Lipidomic characterization of the first specific inhibitor of ceramide synthase 1: implications for metabolic diseases

XY Lim1, H Toop2, J Morris2, M Montgomery1, N Turner1 and A Don1

  1. Faculty of Medicine, University of New South Wales, Sydney, NSW, Australia
  2. Department of Chemistry, University of New South Wales, Sydney, NSW, Australia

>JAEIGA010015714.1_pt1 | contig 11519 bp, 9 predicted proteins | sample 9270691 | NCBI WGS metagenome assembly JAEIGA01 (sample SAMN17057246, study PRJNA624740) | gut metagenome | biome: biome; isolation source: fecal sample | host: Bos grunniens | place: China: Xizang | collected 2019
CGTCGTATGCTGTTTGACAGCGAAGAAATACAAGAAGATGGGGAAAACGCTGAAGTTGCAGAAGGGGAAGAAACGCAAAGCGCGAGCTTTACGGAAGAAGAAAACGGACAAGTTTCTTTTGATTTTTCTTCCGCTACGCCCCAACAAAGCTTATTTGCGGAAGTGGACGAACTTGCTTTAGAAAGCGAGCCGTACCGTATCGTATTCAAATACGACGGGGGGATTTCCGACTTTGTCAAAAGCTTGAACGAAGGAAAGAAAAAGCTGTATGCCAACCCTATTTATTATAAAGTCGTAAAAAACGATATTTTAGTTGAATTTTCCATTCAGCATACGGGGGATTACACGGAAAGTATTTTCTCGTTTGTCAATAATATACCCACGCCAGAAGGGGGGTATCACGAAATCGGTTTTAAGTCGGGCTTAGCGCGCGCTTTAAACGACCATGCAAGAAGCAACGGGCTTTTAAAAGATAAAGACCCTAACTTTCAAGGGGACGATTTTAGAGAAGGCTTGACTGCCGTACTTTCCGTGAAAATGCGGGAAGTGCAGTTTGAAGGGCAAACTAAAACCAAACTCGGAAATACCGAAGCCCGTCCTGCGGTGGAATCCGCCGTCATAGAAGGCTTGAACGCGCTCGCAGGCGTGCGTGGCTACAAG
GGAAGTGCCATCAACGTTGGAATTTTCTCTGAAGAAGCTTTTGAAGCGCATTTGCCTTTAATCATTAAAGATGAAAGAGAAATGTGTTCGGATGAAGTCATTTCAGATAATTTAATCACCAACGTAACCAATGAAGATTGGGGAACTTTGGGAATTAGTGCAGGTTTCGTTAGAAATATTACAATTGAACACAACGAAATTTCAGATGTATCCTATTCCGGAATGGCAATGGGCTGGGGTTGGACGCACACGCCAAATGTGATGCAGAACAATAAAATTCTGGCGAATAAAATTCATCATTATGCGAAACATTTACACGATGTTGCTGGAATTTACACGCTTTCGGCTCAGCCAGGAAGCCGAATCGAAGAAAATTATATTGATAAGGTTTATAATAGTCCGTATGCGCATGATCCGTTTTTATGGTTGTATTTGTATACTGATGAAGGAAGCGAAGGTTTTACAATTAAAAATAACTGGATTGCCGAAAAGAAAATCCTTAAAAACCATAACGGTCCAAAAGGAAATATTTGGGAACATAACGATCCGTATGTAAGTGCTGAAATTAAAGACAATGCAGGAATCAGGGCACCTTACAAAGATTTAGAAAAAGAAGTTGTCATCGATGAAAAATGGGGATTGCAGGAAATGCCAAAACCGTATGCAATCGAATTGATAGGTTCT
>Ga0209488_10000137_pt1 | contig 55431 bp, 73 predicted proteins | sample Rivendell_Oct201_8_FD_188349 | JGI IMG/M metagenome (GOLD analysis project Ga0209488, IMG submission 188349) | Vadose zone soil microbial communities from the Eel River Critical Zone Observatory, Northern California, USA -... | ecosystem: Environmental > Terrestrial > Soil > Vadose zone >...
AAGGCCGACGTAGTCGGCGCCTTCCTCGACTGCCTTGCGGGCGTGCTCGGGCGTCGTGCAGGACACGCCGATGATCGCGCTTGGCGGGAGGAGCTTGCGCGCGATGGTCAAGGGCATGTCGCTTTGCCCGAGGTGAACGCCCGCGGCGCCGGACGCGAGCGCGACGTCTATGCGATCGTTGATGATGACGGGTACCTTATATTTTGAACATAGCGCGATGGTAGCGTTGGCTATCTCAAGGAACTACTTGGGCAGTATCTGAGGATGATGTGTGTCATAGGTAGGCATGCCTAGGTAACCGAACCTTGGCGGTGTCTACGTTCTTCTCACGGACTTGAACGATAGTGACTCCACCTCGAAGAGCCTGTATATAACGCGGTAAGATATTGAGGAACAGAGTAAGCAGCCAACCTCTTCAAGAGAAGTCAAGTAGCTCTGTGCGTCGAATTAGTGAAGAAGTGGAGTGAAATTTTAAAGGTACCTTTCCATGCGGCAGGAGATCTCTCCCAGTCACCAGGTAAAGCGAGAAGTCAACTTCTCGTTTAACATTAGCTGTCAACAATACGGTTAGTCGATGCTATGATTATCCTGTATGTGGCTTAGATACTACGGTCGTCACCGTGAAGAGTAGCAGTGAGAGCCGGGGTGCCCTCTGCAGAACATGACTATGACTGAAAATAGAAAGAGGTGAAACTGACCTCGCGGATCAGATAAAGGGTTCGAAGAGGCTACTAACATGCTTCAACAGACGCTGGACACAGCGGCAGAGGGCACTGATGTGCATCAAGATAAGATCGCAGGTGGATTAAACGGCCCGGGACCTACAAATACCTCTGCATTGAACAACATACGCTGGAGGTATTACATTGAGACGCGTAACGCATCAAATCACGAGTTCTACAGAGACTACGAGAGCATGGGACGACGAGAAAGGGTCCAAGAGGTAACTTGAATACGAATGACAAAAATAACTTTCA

Ceramide is a signalling lipid that has recently been implicated in the pathogenesis of obesity-related insulin resistance. Ceramide is synthesized by a family of six ceramide synthases in mammals (CerS1-6), each of which preferentially utilises fatty acids of particular acyl chain length (C14-C28). C16 ceramide has been shown to mediate insulin resistance in hepatic cells and adipocytes. Increased C18 ceramide, synthesized exclusively by CerS1, has been suggested to mediate insulin resistance in skeletal muscle, which is a primary site for glucose utilization and is significantly affected by high fat diet. In this regard, we have synthesized a specific inhibitor of CerS1, P053. P053 inhibits CerS1 with an IC50 of 0.5 µM in vitro and in cultured cells. To investigate the effect of P053 treatment on global lipid metabolism in vivo, 40 mice were fed with either normal chow diet or high fat diet and for each diet group, 10 mice were treated with 5mg/kg of P053. Semi-quantitative untargeted lipidomic profiling were performed on lipid extracts of muscle, liver, and brain tissue. In vivo, P053 treatment reduced C18 ceramide by 40% in muscle and liver with no effect on other sphingolipids, phospholipids, and diacylglycerol species. Interestingly, triacylglycerol levels were positively correlated with C18 ceramide levels and, were significantly reduced in muscle and liver tissues with P053 treatment. Our data suggest that C18 ceramide produced by CerS1 directly regulates triacylglycerol metabolism. In conclusion, we have created the first isoform-specific CerS inhibitor.